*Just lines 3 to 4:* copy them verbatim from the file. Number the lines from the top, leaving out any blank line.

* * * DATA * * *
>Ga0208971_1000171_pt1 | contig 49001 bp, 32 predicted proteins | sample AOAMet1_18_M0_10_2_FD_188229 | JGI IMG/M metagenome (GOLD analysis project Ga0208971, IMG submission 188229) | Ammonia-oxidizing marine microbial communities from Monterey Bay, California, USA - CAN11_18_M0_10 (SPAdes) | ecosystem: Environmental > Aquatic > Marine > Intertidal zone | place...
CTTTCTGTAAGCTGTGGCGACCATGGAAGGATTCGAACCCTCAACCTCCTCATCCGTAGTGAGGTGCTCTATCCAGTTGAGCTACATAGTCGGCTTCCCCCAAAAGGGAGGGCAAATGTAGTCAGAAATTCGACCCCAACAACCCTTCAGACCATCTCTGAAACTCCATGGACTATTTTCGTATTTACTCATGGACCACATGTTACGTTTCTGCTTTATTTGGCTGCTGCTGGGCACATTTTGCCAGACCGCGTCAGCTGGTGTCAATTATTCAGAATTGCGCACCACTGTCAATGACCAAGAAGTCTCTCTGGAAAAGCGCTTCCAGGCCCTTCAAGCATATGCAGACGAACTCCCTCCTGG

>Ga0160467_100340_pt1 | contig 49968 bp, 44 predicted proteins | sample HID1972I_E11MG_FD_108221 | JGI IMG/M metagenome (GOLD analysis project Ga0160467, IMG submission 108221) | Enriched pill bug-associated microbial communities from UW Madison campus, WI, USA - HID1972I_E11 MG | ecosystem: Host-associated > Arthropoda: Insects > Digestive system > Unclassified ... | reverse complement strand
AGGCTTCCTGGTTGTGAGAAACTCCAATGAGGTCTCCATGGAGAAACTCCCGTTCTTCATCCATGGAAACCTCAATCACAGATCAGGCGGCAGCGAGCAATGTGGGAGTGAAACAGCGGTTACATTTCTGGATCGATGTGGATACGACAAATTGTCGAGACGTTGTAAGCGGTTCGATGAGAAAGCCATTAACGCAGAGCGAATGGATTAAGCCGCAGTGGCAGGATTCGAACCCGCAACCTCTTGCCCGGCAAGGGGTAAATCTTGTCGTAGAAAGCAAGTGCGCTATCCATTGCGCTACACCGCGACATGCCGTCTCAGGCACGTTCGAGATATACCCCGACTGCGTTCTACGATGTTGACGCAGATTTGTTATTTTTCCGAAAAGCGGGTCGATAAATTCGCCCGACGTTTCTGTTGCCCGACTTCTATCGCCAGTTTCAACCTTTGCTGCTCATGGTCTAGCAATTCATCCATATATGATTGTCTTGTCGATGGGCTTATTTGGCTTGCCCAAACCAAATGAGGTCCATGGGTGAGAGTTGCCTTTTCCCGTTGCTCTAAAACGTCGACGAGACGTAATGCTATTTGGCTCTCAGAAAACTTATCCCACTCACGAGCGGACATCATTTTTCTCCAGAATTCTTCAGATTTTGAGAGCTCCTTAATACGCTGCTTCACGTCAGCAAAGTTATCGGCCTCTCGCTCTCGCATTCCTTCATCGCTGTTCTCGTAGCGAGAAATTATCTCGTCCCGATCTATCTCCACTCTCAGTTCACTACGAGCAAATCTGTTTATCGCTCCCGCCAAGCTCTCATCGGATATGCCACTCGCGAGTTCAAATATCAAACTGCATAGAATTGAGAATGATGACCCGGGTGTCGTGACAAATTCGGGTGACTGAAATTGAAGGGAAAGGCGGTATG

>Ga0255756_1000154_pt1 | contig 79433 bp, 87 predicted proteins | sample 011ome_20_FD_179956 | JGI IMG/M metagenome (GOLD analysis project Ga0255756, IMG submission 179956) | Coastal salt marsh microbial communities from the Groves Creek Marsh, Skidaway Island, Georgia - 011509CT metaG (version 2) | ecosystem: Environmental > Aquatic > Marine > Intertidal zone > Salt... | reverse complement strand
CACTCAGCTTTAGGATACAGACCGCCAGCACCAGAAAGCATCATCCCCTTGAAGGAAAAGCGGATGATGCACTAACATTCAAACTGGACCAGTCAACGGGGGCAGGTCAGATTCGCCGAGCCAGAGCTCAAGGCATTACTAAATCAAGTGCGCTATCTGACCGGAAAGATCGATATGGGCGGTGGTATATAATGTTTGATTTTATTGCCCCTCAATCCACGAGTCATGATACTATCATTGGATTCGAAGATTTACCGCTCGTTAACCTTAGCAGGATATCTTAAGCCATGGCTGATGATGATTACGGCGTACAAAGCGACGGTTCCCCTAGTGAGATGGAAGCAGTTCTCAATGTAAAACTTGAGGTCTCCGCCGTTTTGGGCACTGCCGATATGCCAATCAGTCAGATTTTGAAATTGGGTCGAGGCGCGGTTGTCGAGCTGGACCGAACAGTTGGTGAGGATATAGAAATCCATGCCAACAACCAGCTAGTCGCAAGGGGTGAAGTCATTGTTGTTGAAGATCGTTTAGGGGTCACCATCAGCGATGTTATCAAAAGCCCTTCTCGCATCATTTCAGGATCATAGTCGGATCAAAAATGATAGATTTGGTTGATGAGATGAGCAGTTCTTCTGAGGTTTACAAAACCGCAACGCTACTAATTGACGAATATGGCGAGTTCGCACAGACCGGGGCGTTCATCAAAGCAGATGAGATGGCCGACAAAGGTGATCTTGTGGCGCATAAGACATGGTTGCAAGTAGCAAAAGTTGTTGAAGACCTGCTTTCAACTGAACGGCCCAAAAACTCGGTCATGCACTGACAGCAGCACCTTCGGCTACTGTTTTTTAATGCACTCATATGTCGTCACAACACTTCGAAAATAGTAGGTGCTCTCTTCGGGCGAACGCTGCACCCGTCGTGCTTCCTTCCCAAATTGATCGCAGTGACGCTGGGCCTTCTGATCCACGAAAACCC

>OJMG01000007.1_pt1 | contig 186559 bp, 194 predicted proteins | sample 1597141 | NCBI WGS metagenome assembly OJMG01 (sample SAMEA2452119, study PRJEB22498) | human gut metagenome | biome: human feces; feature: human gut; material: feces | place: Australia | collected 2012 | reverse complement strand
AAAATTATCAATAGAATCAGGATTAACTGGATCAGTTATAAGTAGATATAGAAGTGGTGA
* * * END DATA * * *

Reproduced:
>Ga0160467_100340_pt1 | contig 49968 bp, 44 predicted proteins | sample HID1972I_E11MG_FD_108221 | JGI IMG/M metagenome (GOLD analysis project Ga0160467, IMG submission 108221) | Enriched pill bug-associated microbial communities from UW Madison campus, WI, USA - HID1972I_E11 MG | ecosystem: Host-associated > Arthropoda: Insects > Digestive system > Unclassified ... | reverse complement strand
AGGCTTCCTGGTTGTGAGAAACTCCAATGAGGTCTCCATGGAGAAACTCCCGTTCTTCATCCATGGAAACCTCAATCACAGATCAGGCGGCAGCGAGCAATGTGGGAGTGAAACAGCGGTTACATTTCTGGATCGATGTGGATACGACAAATTGTCGAGACGTTGTAAGCGGTTCGATGAGAAAGCCATTAACGCAGAGCGAATGGATTAAGCCGCAGTGGCAGGATTCGAACCCGCAACCTCTTGCCCGGCAAGGGGTAAATCTTGTCGTAGAAAGCAAGTGCGCTATCCATTGCGCTACACCGCGACATGCCGTCTCAGGCACGTTCGAGATATACCCCGACTGCGTTCTACGATGTTGACGCAGATTTGTTATTTTTCCGAAAAGCGGGTCGATAAATTCGCCCGACGTTTCTGTTGCCCGACTTCTATCGCCAGTTTCAACCTTTGCTGCTCATGGTCTAGCAATTCATCCATATATGATTGTCTTGTCGATGGGCTTATTTGGCTTGCCCAAACCAAATGAGGTCCATGGGTGAGAGTTGCCTTTTCCCGTTGCTCTAAAACGTCGACGAGACGTAATGCTATTTGGCTCTCAGAAAACTTATCCCACTCACGAGCGGACATCATTTTTCTCCAGAATTCTTCAGATTTTGAGAGCTCCTTAATACGCTGCTTCACGTCAGCAAAGTTATCGGCCTCTCGCTCTCGCATTCCTTCATCGCTGTTCTCGTAGCGAGAAATTATCTCGTCCCGATCTATCTCCACTCTCAGTTCACTACGAGCAAATCTGTTTATCGCTCCCGCCAAGCTCTCATCGGATATGCCACTCGCGAGTTCAAATATCAAACTGCATAGAATTGAGAATGATGACCCGGGTGTCGTGACAAATTCGGGTGACTGAAATTGAAGGGAAAGGCGGTATG